The UWI Regional Headquarters, Jamaica. Monday 19 October 2020—The crisis being faced by the higher education sector in the Caribbean brought regional Prime Ministers, Ministers, senior policy makers, representatives from the United Nations, international donor agencies and development banks together virtually on Wednesday, October 14, 2020. This pivotal meeting themed, “Investing in higher education to build more diversified and resilient post-COVID economies”, which drew over 100 participants was convened jointly with the United Nations Economic Commission for Latin America (ECLAC) to put a spotlight on the urgent need for investment in the region’s higher education sector.
Among the outcomes at the high level meeting was a call from Professor Sir Hilary Beckles, Vice-Chancellor of The University of the West Indies (The UWI) for a multi-donor trust fund to invest 600 million US dollars over three years for the Caribbean’s human capital development and the establishment of a regional working group to work through the modalities for setting up this critical fund. Qualifying the proposal, he declared that the governments have been doing the best they can and thanked them for their steadfast support to The UWI for over seventy years, but with the economic contraction precipitated by the pandemic, the Caribbean’s higher education system is at risk of systemic decline unless there is urgent investment in the sector.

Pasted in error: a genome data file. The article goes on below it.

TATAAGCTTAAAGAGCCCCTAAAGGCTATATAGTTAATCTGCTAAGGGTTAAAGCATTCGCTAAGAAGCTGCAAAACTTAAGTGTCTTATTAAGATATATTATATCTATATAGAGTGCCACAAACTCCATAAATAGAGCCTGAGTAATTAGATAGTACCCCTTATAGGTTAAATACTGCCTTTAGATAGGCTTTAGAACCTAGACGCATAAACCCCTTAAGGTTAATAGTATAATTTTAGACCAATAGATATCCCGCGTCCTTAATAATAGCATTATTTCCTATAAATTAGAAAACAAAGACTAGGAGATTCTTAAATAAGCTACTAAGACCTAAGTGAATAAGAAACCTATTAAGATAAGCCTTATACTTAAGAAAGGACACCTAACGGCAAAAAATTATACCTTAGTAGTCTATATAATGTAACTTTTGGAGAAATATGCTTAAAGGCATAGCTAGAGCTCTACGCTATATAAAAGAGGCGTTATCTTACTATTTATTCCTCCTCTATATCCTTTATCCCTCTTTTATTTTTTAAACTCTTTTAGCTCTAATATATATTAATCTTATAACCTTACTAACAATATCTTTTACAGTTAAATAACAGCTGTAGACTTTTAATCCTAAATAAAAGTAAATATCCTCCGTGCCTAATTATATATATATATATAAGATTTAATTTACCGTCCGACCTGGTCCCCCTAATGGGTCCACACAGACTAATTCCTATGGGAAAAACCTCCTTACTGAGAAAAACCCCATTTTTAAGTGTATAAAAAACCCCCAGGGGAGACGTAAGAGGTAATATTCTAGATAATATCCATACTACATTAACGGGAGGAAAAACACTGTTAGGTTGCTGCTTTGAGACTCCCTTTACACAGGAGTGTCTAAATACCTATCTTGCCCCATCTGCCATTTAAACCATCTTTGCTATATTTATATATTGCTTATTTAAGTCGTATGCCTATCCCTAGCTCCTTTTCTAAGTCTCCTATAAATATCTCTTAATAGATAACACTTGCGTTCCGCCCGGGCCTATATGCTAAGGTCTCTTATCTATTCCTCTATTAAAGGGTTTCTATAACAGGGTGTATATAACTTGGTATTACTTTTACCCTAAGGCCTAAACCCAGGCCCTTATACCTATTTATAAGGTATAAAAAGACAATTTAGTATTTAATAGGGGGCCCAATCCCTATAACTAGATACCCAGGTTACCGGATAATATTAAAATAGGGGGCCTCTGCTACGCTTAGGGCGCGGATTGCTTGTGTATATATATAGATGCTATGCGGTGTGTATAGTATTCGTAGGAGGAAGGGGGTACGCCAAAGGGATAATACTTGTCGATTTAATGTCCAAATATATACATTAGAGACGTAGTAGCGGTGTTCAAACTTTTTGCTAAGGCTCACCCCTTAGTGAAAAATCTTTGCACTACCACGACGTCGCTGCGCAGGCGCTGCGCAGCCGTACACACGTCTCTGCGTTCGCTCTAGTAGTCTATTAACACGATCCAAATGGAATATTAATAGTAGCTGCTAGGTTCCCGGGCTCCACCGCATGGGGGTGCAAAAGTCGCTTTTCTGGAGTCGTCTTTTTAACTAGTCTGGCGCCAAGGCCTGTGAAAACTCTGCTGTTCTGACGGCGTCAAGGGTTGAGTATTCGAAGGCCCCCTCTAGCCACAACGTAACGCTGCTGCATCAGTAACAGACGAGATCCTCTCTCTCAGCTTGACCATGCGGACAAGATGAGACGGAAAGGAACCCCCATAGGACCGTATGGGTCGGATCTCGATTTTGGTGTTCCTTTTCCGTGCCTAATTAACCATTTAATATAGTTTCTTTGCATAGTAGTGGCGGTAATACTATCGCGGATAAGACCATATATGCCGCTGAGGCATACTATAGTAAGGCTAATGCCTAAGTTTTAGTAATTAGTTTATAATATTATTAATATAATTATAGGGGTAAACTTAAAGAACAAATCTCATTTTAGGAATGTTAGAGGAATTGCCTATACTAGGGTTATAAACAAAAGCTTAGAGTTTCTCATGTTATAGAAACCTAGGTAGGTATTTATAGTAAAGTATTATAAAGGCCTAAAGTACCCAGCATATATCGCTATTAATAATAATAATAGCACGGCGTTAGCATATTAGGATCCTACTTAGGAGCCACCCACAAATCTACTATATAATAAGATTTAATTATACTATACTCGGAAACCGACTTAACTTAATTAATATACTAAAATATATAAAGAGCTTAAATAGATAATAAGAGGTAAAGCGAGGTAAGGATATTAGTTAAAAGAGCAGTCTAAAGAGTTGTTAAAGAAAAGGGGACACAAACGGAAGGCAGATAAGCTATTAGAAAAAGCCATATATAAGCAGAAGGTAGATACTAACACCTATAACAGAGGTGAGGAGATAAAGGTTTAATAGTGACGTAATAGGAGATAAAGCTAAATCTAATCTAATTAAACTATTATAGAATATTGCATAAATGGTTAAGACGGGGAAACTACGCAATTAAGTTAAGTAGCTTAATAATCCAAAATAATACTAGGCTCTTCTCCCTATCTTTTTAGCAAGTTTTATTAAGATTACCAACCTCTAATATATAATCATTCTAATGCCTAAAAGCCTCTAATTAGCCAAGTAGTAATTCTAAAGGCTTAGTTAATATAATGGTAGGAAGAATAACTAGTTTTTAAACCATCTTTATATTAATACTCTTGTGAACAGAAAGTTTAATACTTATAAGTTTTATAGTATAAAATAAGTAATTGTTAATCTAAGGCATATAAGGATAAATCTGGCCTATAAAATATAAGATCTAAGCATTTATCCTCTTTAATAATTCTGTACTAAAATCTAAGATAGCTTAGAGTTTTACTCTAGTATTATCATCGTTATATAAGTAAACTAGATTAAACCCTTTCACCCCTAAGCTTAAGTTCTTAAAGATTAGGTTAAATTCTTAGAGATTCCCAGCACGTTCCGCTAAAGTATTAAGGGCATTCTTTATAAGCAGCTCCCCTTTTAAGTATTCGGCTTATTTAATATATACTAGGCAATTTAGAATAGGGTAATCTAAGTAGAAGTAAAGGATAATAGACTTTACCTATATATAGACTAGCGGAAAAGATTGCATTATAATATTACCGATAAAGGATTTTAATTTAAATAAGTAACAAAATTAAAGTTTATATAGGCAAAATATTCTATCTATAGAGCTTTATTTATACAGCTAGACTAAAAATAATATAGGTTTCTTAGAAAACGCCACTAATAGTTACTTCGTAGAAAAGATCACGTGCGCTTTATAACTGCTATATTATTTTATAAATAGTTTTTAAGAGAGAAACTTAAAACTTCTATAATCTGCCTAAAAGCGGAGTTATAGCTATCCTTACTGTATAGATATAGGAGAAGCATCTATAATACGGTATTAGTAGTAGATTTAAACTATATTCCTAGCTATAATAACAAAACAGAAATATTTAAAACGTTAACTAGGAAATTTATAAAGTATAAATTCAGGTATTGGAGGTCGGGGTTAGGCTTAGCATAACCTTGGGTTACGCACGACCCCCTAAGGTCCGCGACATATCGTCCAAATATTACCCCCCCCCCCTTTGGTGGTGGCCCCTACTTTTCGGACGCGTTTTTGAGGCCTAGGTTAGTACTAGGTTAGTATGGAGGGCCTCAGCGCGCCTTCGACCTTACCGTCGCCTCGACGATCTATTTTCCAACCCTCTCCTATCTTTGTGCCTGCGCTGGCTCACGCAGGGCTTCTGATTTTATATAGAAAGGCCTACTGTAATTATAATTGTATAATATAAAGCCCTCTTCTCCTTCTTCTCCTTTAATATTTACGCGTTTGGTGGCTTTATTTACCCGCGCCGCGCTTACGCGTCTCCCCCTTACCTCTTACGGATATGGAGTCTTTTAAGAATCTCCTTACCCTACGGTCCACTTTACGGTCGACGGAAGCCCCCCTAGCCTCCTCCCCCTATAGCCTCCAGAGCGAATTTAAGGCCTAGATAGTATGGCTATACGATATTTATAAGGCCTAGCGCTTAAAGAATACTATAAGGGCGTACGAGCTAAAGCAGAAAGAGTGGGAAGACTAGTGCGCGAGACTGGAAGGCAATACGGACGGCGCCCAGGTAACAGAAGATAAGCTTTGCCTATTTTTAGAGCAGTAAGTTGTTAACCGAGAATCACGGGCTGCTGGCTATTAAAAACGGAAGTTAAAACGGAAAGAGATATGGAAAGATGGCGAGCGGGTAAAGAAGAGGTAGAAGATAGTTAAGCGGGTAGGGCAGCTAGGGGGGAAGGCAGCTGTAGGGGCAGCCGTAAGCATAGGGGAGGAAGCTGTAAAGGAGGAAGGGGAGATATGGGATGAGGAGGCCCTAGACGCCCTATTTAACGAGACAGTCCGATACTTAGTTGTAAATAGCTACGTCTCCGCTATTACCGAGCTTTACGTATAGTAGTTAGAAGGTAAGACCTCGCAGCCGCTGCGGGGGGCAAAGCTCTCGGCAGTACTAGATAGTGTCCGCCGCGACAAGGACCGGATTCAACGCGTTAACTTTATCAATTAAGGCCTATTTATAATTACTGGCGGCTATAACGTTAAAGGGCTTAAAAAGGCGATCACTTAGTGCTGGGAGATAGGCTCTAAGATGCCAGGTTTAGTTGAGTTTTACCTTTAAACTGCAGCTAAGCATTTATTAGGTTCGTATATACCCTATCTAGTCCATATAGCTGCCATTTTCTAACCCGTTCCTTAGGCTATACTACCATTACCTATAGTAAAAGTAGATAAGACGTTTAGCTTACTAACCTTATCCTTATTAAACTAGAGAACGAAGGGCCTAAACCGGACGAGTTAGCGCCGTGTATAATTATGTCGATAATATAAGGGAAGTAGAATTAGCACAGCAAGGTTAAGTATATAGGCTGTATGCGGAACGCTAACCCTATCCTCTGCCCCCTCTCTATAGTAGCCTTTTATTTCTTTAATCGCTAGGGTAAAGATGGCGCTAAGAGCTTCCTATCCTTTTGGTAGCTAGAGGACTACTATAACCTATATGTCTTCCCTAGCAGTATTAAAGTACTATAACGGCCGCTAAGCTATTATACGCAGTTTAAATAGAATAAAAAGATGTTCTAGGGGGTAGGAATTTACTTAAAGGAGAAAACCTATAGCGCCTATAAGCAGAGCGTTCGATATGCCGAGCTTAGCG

Wednesday’s virtual Forum was opened by Dr Stacy Richards-Kennedy, Director of the Office of Global Partnerships and Sustainable Futures at The UWI who outlined that the Caribbean Development Roundtable (CDR) and the Caribbean Development and Cooperation Committee (CDCC) convened by ECLAC last month helped to set both the tone and trajectory for this development partner forum. She noted that the Caribbean is facing an “unimaginable conflation of crippling factors and forces” and that there is an urgent need for partnership and collaboration that will provide “tangible opportunities to uplift the millions of young people who are deserving of a higher education but may fall through the cracks opened up by the pandemic, if we fail to act decisively.” Dr Richards-Kennedy commended ECLAC for being swift in its response to support a focused discussion on higher education.